The application of a spatially-explicit capture-recapture (SCR) model reveals that the population density of the European wildcat in Cabañeros National Park is one of the lowest in Europe, a situation that could be common for this scarce felid in the south of Iberia.
The conservation of animal populations often requires the estimation of population size. Low density and secretive behaviour usually determine scarce data sources and hampers precise abundance estimations of carnivore populations. However, joint analysis of independent scarce data sources in a common modeling framework allows unbiased and precise estimates of population parameters.
Scientists from the Research Group in Game Resources and Wildlife Management of the Instituto de Investigación en Recursos Cinegéticos (IREC – CSIC, UCLM, JCCM), led by Dr. Pablo Ferreras and in collaboration with researchers from the Universidad de Málaga and the CIBIO-Universidad de Oporto (Portugal), have combined independent datasets in a spatially-explicit capture-recapture (SCR) framework to estimate the population density of the European wildcat (Felis silvestris) in Cabañeros National Park, a protected area in central Spain.
Data from live-capture with individual identification, camera-trapping without individual identification and radio-tracking concurrently obtained were integrated in a joint spatially-explicit capture-recapture (SCR) and count data model.
The integration of the different data sources improved the precision obtained by the standard SCR model. The mean population density estimated with the integrated model (0.038 ± 0.017 wildcats/km2) is among the lowest values ever reported for this species in Europe, despite corresponding to a highly protected area. Among the likely causes of such low density, low prey availability (wild rabbits and small mammals) could have triggered an extinction vortex process.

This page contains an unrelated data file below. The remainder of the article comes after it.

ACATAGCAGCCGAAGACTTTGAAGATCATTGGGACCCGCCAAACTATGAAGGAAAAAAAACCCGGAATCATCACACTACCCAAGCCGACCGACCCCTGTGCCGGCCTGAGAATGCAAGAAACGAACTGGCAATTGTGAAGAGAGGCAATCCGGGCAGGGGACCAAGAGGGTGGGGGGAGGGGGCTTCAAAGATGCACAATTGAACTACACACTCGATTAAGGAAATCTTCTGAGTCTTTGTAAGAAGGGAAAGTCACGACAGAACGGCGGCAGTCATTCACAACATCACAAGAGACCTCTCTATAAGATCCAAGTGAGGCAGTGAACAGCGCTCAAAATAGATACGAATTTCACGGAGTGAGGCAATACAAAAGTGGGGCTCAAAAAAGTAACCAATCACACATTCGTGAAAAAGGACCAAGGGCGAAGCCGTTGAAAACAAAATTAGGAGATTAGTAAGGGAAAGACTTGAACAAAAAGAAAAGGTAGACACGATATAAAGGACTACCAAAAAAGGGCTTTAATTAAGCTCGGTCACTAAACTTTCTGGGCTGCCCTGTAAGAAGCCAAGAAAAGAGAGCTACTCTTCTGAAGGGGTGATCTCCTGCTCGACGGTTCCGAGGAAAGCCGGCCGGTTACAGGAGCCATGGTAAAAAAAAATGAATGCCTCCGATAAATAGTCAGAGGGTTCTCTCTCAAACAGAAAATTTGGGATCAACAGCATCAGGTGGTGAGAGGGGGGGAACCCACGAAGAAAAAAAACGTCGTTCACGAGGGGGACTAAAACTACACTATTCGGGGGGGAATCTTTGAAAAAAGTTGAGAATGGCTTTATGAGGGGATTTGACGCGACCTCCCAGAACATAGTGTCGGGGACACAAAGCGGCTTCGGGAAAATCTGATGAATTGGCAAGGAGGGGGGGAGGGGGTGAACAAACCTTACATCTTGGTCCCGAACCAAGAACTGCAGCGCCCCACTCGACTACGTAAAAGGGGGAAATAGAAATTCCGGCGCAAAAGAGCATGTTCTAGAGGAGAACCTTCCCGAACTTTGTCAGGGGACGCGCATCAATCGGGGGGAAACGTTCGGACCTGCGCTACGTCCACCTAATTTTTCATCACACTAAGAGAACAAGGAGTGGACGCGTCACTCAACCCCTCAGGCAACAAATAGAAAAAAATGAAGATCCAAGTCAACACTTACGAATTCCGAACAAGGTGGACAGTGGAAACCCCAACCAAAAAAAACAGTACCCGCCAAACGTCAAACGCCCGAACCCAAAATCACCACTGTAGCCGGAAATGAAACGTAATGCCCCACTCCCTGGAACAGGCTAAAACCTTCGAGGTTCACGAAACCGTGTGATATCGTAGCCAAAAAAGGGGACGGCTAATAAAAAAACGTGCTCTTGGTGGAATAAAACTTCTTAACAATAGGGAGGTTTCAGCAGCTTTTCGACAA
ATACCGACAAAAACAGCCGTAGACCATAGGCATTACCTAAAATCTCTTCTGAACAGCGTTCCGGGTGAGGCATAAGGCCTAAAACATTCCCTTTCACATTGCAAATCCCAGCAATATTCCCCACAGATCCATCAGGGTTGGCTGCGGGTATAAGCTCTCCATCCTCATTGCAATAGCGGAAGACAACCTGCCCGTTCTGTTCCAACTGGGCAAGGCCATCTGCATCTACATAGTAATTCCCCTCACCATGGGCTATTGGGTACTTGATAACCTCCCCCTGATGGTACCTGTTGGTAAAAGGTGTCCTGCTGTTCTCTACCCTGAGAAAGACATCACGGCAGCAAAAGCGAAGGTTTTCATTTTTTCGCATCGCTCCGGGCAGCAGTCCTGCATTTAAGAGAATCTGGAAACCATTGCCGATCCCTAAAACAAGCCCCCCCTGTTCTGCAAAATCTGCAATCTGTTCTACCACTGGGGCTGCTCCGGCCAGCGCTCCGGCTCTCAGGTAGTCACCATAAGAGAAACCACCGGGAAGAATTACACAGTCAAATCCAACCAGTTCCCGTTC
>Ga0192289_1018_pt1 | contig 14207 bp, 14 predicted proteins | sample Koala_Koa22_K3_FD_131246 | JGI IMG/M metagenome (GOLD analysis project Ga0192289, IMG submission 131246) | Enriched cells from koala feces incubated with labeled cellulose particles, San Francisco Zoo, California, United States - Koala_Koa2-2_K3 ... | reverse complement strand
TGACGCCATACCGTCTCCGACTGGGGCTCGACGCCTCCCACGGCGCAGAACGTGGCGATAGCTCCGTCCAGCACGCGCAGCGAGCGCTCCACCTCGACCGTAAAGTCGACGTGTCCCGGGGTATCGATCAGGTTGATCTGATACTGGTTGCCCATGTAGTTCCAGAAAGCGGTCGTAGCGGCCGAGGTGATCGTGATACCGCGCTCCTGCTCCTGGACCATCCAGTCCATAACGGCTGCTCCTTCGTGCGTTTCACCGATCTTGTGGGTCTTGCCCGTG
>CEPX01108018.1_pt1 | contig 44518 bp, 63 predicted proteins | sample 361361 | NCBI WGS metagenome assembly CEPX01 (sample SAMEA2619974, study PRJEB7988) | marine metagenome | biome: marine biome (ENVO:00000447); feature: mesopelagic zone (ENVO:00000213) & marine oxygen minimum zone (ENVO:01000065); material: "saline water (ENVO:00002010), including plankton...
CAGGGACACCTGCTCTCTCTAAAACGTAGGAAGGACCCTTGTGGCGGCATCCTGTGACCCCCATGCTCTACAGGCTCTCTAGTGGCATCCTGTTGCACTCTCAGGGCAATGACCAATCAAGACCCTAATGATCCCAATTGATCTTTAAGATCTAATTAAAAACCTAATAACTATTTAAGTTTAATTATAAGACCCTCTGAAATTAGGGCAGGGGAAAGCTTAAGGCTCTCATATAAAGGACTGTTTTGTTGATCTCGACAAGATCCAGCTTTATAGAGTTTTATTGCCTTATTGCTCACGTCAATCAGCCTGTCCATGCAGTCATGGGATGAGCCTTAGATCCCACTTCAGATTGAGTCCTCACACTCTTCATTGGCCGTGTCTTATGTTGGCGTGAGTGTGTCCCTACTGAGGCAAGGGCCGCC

The authors of this work postulate that the estimated low population density of European wildcat could represent a common situation among the wildcat populations in the southern Iberia, highlighting the need for further studies and urgent conservation actions in the furthermost southwestern range of this species in Europe.
Previous studies, which analyze the survival and cause-specific mortality of the European wildcat, already warn of the "silent extinction" of the feline in Europe.
The scientific publication of this research is available at:
- Ferreras, P., Jiménez, J., Díaz-Ruiz, F., Tobajas, J., Célio Alves, P., Monterroso, P. 2021. Integrating multiple datasets into spatially-explicit capture-recapture models to estimate the abundance of a locally scarce felid. Biodiversity and Conservation (2021).